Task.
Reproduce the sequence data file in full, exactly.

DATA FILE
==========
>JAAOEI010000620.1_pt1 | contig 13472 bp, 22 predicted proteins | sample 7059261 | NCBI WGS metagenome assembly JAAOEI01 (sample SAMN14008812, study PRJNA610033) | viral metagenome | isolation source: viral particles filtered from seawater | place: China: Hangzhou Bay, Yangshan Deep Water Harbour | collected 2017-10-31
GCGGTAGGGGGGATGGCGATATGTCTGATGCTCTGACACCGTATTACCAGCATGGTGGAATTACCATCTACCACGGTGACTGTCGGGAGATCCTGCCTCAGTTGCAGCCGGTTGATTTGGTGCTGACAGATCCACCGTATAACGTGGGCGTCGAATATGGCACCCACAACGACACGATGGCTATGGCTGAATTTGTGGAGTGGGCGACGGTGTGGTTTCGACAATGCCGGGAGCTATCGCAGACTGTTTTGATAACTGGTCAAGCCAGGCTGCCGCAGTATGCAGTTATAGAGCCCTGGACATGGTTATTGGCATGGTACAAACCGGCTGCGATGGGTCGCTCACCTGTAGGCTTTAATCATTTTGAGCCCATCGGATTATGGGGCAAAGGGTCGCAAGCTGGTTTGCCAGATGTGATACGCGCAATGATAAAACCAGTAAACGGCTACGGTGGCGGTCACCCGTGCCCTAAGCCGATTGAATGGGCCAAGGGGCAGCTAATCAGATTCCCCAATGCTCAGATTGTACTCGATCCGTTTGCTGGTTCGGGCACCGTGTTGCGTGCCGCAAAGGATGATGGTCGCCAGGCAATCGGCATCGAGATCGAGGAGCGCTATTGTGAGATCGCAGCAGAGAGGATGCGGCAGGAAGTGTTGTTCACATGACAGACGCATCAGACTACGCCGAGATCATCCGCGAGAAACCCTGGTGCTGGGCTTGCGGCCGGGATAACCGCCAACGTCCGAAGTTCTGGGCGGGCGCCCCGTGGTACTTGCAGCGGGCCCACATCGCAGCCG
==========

>JAAOEI010000620.1_pt1 | contig 13472 bp, 22 predicted proteins | sample 7059261 | NCBI WGS metagenome assembly JAAOEI01 (sample SAMN14008812, study PRJNA610033) | viral metagenome | isolation source: viral particles filtered from seawater | place: China: Hangzhou Bay, Yangshan Deep Water Harbour | collected 2017-10-31
GCGGTAGGGGGGATGGCGATATGTCTGATGCTCTGACACCGTATTACCAGCATGGTGGAATTACCATCTACCACGGTGACTGTCGGGAGATCCTGCCTCAGTTGCAGCCGGTTGATTTGGTGCTGACAGATCCACCGTATAACGTGGGCGTCGAATATGGCACCCACAACGACACGATGGCTATGGCTGAATTTGTGGAGTGGGCGACGGTGTGGTTTCGACAATGCCGGGAGCTATCGCAGACTGTTTTGATAACTGGTCAAGCCAGGCTGCCGCAGTATGCAGTTATAGAGCCCTGGACATGGTTATTGGCATGGTACAAACCGGCTGCGATGGGTCGCTCACCTGTAGGCTTTAATCATTTTGAGCCCATCGGATTATGGGGCAAAGGGTCGCAAGCTGGTTTGCCAGATGTGATACGCGCAATGATAAAACCAGTAAACGGCTACGGTGGCGGTCACCCGTGCCCTAAGCCGATTGAATGGGCCAAGGGGCAGCTAATCAGATTCCCCAATGCTCAGATTGTACTCGATCCGTTTGCTGGTTCGGGCACCGTGTTGCGTGCCGCAAAGGATGATGGTCGCCAGGCAATCGGCATCGAGATCGAGGAGCGCTATTGTGAGATCGCAGCAGAGAGGATGCGGCAGGAAGTGTTGTTCACATGACAGACGCATCAGACTACGCCGAGATCATCCGCGAGAAACCCTGGTGCTGGGCTTGCGGCCGGGATAACCGCCAACGTCCGAAGTTCTGGGCGGGCGCCCCGTGGTACTTGCAGCGGGCCCACATCGCAGCCG